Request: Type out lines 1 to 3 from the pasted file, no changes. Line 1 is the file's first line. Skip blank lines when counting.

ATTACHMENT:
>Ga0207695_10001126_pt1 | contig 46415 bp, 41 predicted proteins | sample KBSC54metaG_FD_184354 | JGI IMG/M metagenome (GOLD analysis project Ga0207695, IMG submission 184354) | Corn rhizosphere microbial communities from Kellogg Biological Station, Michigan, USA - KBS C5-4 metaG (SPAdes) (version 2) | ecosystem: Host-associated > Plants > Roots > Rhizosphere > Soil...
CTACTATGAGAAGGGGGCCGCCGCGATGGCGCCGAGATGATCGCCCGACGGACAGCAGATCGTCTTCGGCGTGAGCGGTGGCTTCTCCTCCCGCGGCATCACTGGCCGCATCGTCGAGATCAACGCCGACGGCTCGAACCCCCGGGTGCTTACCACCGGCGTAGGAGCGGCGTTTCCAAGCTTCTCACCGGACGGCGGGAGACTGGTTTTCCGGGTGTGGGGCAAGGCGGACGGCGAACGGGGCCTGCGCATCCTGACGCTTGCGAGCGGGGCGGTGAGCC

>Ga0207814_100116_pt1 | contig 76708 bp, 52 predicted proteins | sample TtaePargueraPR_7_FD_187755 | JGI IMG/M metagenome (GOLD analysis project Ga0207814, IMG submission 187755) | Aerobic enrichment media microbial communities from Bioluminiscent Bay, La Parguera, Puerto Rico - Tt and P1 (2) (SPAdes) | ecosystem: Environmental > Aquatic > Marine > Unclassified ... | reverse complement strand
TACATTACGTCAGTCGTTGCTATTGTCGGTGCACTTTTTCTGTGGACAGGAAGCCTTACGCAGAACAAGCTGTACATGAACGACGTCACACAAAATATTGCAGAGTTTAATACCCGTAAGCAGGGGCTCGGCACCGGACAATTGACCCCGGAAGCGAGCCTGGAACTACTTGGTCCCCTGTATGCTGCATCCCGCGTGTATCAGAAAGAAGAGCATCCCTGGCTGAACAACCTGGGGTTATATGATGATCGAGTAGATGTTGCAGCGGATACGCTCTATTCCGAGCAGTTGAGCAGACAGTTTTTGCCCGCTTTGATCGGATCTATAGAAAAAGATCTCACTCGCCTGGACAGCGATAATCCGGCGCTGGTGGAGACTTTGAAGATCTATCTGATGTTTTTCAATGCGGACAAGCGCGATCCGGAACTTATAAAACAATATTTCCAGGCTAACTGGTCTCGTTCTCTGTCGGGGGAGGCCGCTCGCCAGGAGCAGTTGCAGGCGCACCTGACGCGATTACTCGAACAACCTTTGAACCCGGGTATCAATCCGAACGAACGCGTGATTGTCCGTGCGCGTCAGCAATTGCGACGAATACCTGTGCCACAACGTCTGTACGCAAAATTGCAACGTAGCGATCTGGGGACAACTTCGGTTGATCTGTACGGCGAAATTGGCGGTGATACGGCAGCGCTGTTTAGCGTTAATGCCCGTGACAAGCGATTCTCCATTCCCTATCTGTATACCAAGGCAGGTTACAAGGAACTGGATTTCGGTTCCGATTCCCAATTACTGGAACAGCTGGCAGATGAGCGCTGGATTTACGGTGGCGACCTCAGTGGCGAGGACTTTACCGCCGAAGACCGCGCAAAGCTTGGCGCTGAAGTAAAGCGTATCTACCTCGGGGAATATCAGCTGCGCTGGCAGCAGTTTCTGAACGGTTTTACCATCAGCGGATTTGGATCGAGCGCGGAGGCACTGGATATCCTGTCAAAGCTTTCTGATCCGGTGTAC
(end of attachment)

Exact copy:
>Ga0207695_10001126_pt1 | contig 46415 bp, 41 predicted proteins | sample KBSC54metaG_FD_184354 | JGI IMG/M metagenome (GOLD analysis project Ga0207695, IMG submission 184354) | Corn rhizosphere microbial communities from Kellogg Biological Station, Michigan, USA - KBS C5-4 metaG (SPAdes) (version 2) | ecosystem: Host-associated > Plants > Roots > Rhizosphere > Soil...
CTACTATGAGAAGGGGGCCGCCGCGATGGCGCCGAGATGATCGCCCGACGGACAGCAGATCGTCTTCGGCGTGAGCGGTGGCTTCTCCTCCCGCGGCATCACTGGCCGCATCGTCGAGATCAACGCCGACGGCTCGAACCCCCGGGTGCTTACCACCGGCGTAGGAGCGGCGTTTCCAAGCTTCTCACCGGACGGCGGGAGACTGGTTTTCCGGGTGTGGGGCAAGGCGGACGGCGAACGGGGCCTGCGCATCCTGACGCTTGCGAGCGGGGCGGTGAGCC

>Ga0207814_100116_pt1 | contig 76708 bp, 52 predicted proteins | sample TtaePargueraPR_7_FD_187755 | JGI IMG/M metagenome (GOLD analysis project Ga0207814, IMG submission 187755) | Aerobic enrichment media microbial communities from Bioluminiscent Bay, La Parguera, Puerto Rico - Tt and P1 (2) (SPAdes) | ecosystem: Environmental > Aquatic > Marine > Unclassified ... | reverse complement strand